Chapter 6

Chapter 6


6.1        As discussed in chapter 2, the problem of economic insecurity for women in retirement is starkly illustrated by the gender gap in superannuation savings (hereafter the 'superannuation savings gap'), which currently stands at 46.6 per cent at the point of retirement. The size and persistence of the superannuation savings gap is entirely inconsistent with basic Australian principles of equity and fairness, and closing the gap is fundamental to ensuring women have dignity and security in retirement.

6.2        This and the following chapter explore a range of superannuation policy issues and suggest several policy changes that directly relate to the structure and operation of the superannuation system. This chapter considers:

6.3        While the policy issues suggested in this chapter are important, the committee reiterates the need to address underlying social, economic and cultural biases that give rise to the retirement income gap. In particular, the committee again notes the need to address the gender wage gap and gendered workforce participation patterns. Without efforts to address underlying structural biases, as discussed elsewhere in this report, the policy directions suggested in this chapter can only make a difference at the margin. The committee therefore suggests that the recommendations made in this chapter regarding the superannuation system be read in conjunction with the broader structural changes recommended elsewhere in this report.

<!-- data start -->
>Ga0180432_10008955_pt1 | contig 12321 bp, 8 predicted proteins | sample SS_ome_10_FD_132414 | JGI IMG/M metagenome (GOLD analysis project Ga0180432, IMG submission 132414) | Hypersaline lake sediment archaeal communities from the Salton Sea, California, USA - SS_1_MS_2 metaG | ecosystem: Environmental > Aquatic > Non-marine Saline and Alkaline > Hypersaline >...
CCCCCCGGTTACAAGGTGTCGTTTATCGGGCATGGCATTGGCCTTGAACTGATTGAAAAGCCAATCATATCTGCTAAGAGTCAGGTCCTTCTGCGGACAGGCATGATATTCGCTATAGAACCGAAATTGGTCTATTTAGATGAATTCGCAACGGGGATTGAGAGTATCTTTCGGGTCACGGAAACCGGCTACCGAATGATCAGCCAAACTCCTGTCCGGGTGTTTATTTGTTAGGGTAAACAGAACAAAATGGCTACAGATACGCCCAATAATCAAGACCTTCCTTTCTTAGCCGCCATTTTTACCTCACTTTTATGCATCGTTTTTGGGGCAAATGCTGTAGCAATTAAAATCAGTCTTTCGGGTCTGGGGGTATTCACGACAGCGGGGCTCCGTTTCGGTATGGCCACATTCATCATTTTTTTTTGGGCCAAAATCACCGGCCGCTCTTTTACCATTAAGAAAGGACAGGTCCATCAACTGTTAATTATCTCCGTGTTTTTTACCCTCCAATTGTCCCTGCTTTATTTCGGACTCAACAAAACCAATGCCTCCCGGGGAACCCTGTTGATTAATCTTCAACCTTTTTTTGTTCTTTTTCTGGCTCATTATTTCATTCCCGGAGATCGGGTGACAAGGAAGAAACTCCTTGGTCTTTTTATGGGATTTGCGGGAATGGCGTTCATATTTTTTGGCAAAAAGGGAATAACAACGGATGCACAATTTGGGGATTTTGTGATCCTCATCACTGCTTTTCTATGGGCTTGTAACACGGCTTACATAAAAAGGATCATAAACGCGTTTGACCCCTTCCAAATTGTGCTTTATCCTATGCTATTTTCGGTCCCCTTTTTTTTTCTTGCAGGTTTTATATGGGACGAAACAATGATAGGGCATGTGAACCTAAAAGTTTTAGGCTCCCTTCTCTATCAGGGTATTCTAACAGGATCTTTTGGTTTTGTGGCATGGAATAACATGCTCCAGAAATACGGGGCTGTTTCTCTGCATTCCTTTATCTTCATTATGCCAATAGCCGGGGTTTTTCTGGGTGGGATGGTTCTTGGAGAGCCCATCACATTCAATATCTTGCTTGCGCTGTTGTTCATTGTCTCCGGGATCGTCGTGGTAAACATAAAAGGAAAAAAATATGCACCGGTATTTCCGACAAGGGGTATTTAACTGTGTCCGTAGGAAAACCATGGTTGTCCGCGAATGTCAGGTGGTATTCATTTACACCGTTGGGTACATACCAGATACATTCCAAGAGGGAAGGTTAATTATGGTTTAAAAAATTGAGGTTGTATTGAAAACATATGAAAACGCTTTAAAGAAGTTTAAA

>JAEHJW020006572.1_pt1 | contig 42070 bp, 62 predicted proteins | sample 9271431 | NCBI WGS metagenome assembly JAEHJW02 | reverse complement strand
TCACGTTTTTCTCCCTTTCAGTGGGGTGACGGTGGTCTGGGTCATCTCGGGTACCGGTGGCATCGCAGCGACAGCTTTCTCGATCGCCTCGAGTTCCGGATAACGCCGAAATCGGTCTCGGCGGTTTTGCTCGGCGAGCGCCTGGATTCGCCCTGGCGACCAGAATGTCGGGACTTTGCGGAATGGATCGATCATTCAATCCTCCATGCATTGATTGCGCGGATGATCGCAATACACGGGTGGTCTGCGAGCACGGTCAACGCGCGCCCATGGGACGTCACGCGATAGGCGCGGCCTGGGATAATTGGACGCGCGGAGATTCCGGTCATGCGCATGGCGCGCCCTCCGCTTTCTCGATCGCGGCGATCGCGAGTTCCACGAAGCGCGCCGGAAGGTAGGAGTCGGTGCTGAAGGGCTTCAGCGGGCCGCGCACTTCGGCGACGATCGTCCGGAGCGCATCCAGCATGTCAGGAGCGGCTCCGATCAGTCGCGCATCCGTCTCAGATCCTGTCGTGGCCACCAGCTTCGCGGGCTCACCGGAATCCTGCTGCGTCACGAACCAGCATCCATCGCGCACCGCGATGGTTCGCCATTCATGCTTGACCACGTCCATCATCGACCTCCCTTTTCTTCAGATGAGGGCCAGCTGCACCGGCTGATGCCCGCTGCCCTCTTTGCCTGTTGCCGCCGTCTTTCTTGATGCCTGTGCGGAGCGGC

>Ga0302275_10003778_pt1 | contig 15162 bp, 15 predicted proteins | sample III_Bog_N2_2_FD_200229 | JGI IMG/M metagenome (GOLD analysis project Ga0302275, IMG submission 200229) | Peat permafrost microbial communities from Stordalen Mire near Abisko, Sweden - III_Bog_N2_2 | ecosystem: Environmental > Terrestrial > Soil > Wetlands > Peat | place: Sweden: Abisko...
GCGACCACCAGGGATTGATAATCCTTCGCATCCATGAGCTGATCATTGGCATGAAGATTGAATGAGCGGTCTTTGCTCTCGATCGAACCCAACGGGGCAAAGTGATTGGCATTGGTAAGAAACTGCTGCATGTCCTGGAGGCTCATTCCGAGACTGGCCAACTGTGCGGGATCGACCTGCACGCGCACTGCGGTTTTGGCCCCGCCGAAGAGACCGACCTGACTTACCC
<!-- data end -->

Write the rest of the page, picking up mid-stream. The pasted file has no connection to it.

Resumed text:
6.4        The committee also emphasises the importance of considering superannuation policy holistically alongside Age Pension policy. Issues relating to the Age Pension are considered in chapter 8.

Summary of the superannuation savings gap